IN THE 18 months since announcing its intention to build an electric car, Dyson has been quieter than a Cyclone V10 vacuum about the vehicle’s looks, cost, or performance specs. But three newly released patent applications offer an early glimpse at how Dyson is designing its vehicles and where it plans to diverge from mainstream automotive manufacturing.
For its $2.7 billion move from the house into the garage, Dyson has built a team of more than 500 people and set up a testing complex near Bristol in the UK, with climatic chambers and a rolling road (essentially a big treadmill). It’s gearing up to build a new auto factory in Singapore, with plans to launch the car in 2021. The company has extensive experience with electric motors and batteries, and a history of transforming everyday appliances—vacuums, hand dryers, fans—into machines worthy of fetishization.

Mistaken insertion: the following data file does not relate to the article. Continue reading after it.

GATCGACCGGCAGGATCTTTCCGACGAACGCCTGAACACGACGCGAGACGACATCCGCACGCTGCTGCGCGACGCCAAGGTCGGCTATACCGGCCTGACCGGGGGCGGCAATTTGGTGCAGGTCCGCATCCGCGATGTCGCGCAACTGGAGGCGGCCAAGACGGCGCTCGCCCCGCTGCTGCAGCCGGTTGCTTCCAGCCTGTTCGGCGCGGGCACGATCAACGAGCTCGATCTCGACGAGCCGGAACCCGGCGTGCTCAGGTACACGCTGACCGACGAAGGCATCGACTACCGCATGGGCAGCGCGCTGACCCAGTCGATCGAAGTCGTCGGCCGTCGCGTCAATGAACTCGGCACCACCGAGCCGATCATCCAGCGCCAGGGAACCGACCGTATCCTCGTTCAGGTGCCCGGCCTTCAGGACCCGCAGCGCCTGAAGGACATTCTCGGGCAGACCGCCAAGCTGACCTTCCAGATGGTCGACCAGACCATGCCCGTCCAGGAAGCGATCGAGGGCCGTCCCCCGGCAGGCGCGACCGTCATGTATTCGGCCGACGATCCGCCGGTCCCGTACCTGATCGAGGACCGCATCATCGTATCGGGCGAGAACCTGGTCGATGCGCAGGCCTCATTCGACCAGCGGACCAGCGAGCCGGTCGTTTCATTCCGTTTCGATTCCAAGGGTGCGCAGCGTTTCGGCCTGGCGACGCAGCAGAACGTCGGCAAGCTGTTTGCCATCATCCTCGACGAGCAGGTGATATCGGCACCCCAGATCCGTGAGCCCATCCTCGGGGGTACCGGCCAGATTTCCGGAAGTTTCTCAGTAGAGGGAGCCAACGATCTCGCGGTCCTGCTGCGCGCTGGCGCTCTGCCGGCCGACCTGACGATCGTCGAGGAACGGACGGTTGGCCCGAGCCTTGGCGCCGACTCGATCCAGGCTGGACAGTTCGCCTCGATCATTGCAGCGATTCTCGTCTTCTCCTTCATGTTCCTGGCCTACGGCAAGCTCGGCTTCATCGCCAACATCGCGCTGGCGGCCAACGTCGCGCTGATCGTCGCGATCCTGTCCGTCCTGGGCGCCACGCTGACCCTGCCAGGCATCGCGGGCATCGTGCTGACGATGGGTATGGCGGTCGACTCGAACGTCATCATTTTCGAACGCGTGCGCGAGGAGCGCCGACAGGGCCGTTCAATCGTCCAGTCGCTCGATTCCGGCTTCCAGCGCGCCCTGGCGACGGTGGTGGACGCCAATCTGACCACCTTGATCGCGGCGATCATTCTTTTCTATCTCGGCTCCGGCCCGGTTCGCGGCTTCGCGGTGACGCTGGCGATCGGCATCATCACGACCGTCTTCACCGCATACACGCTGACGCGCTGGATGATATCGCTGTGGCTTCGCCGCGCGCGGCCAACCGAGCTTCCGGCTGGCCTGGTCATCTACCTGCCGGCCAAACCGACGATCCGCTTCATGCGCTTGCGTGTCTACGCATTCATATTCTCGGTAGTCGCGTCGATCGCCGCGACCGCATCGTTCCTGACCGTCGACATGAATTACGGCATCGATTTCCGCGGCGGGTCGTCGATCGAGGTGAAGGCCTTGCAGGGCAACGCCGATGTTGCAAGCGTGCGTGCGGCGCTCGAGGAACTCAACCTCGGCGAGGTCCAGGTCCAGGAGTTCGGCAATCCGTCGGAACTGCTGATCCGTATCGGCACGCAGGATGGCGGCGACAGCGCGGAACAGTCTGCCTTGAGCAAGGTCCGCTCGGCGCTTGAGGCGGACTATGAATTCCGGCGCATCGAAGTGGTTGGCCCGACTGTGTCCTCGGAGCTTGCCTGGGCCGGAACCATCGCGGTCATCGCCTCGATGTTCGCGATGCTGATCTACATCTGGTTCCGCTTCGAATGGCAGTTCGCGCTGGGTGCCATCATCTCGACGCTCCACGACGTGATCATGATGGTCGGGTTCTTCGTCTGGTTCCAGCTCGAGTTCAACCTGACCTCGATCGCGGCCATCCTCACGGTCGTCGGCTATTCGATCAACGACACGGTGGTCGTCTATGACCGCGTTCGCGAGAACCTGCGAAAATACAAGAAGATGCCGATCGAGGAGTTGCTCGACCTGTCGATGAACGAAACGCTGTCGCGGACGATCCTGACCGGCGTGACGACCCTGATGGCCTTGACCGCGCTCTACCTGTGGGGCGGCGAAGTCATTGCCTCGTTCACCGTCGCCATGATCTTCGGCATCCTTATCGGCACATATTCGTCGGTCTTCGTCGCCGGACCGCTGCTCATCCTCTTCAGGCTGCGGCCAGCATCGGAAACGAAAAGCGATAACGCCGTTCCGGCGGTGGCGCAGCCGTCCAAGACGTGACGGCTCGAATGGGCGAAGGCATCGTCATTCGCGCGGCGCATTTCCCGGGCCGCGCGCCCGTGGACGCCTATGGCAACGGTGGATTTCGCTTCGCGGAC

The trio of patent applications, which became public this month, 18 months after Dyson filed them with the US Patent Office, are odd in that they describe some general properties of the embryonic car, rather than any specific inventions. They argue that the design differs from electrics being made today, because it’s not adapted from a vehicle created for an internal combustion engine. That’s an easy claim to refute—just look at the bevy of battery-powered SUVs built on all-new platforms, including Tesla’s Model X, Audi’s E-tron, Jaguar’s I-Pace, and more. (Dyson shared the patent applications, but declined to answer any questions about them.)